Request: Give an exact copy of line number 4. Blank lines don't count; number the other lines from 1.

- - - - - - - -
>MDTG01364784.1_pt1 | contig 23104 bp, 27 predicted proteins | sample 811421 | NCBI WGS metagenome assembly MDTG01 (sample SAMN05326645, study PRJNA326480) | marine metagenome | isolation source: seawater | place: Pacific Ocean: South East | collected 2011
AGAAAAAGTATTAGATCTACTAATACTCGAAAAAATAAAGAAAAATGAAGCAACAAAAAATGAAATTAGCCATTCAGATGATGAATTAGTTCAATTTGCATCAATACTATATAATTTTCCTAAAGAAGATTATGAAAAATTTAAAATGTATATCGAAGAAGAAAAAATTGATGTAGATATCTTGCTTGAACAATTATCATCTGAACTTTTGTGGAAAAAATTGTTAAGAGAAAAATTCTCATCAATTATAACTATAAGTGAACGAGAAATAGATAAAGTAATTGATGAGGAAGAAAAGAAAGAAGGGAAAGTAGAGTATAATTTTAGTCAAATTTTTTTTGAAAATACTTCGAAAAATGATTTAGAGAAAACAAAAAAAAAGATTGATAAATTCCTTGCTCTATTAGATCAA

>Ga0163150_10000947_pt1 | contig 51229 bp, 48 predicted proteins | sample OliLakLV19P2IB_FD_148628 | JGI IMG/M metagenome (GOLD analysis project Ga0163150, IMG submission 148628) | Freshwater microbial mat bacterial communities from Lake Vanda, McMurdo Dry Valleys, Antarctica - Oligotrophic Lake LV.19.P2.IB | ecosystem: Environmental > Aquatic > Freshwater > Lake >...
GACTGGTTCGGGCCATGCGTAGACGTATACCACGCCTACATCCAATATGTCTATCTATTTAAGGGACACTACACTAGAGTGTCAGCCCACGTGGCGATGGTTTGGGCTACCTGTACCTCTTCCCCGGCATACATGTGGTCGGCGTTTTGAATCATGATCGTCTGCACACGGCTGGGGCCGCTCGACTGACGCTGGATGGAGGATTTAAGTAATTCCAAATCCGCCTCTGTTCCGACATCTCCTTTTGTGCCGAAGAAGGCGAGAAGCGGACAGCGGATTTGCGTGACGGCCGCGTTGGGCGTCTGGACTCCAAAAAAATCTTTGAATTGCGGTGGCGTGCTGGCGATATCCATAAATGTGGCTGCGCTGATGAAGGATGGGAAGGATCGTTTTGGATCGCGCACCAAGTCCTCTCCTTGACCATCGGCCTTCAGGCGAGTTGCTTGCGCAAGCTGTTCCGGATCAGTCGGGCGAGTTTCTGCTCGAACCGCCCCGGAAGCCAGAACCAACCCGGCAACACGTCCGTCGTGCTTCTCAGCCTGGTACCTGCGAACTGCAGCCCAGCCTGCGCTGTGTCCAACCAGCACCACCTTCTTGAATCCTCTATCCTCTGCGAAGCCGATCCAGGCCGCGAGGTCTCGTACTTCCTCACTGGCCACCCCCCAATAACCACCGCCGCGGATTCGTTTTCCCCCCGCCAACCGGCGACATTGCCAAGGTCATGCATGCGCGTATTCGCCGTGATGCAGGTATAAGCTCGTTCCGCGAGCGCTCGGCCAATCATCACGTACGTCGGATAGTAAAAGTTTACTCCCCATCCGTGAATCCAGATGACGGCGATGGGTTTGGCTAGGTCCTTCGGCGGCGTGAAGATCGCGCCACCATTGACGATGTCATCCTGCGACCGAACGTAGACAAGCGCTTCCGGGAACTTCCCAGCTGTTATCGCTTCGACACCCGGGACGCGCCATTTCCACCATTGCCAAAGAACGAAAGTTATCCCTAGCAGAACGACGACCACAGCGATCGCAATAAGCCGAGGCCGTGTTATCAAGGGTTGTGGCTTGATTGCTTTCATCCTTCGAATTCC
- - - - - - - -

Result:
GACTGGTTCGGGCCATGCGTAGACGTATACCACGCCTACATCCAATATGTCTATCTATTTAAGGGACACTACACTAGAGTGTCAGCCCACGTGGCGATGGTTTGGGCTACCTGTACCTCTTCCCCGGCATACATGTGGTCGGCGTTTTGAATCATGATCGTCTGCACACGGCTGGGGCCGCTCGACTGACGCTGGATGGAGGATTTAAGTAATTCCAAATCCGCCTCTGTTCCGACATCTCCTTTTGTGCCGAAGAAGGCGAGAAGCGGACAGCGGATTTGCGTGACGGCCGCGTTGGGCGTCTGGACTCCAAAAAAATCTTTGAATTGCGGTGGCGTGCTGGCGATATCCATAAATGTGGCTGCGCTGATGAAGGATGGGAAGGATCGTTTTGGATCGCGCACCAAGTCCTCTCCTTGACCATCGGCCTTCAGGCGAGTTGCTTGCGCAAGCTGTTCCGGATCAGTCGGGCGAGTTTCTGCTCGAACCGCCCCGGAAGCCAGAACCAACCCGGCAACACGTCCGTCGTGCTTCTCAGCCTGGTACCTGCGAACTGCAGCCCAGCCTGCGCTGTGTCCAACCAGCACCACCTTCTTGAATCCTCTATCCTCTGCGAAGCCGATCCAGGCCGCGAGGTCTCGTACTTCCTCACTGGCCACCCCCCAATAACCACCGCCGCGGATTCGTTTTCCCCCCGCCAACCGGCGACATTGCCAAGGTCATGCATGCGCGTATTCGCCGTGATGCAGGTATAAGCTCGTTCCGCGAGCGCTCGGCCAATCATCACGTACGTCGGATAGTAAAAGTTTACTCCCCATCCGTGAATCCAGATGACGGCGATGGGTTTGGCTAGGTCCTTCGGCGGCGTGAAGATCGCGCCACCATTGACGATGTCATCCTGCGACCGAACGTAGACAAGCGCTTCCGGGAACTTCCCAGCTGTTATCGCTTCGACACCCGGGACGCGCCATTTCCACCATTGCCAAAGAACGAAAGTTATCCCTAGCAGAACGACGACCACAGCGATCGCAATAAGCCGAGGCCGTGTTATCAAGGGTTGTGGCTTGATTGCTTTCATCCTTCGAATTCC